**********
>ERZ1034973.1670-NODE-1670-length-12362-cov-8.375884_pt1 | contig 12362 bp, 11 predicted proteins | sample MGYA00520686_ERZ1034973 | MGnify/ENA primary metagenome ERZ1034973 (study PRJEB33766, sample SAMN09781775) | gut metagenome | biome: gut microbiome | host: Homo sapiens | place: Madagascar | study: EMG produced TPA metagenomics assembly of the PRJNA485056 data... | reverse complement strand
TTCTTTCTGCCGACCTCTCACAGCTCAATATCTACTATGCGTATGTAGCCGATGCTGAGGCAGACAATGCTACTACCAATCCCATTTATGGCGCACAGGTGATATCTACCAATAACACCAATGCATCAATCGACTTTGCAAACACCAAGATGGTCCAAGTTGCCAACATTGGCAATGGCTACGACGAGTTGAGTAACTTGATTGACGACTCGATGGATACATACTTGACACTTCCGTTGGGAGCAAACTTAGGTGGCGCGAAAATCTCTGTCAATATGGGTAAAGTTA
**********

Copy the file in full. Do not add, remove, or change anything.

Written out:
>ERZ1034973.1670-NODE-1670-length-12362-cov-8.375884_pt1 | contig 12362 bp, 11 predicted proteins | sample MGYA00520686_ERZ1034973 | MGnify/ENA primary metagenome ERZ1034973 (study PRJEB33766, sample SAMN09781775) | gut metagenome | biome: gut microbiome | host: Homo sapiens | place: Madagascar | study: EMG produced TPA metagenomics assembly of the PRJNA485056 data... | reverse complement strand
TTCTTTCTGCCGACCTCTCACAGCTCAATATCTACTATGCGTATGTAGCCGATGCTGAGGCAGACAATGCTACTACCAATCCCATTTATGGCGCACAGGTGATATCTACCAATAACACCAATGCATCAATCGACTTTGCAAACACCAAGATGGTCCAAGTTGCCAACATTGGCAATGGCTACGACGAGTTGAGTAACTTGATTGACGACTCGATGGATACATACTTGACACTTCCGTTGGGAGCAAACTTAGGTGGCGCGAAAATCTCTGTCAATATGGGTAAAGTTA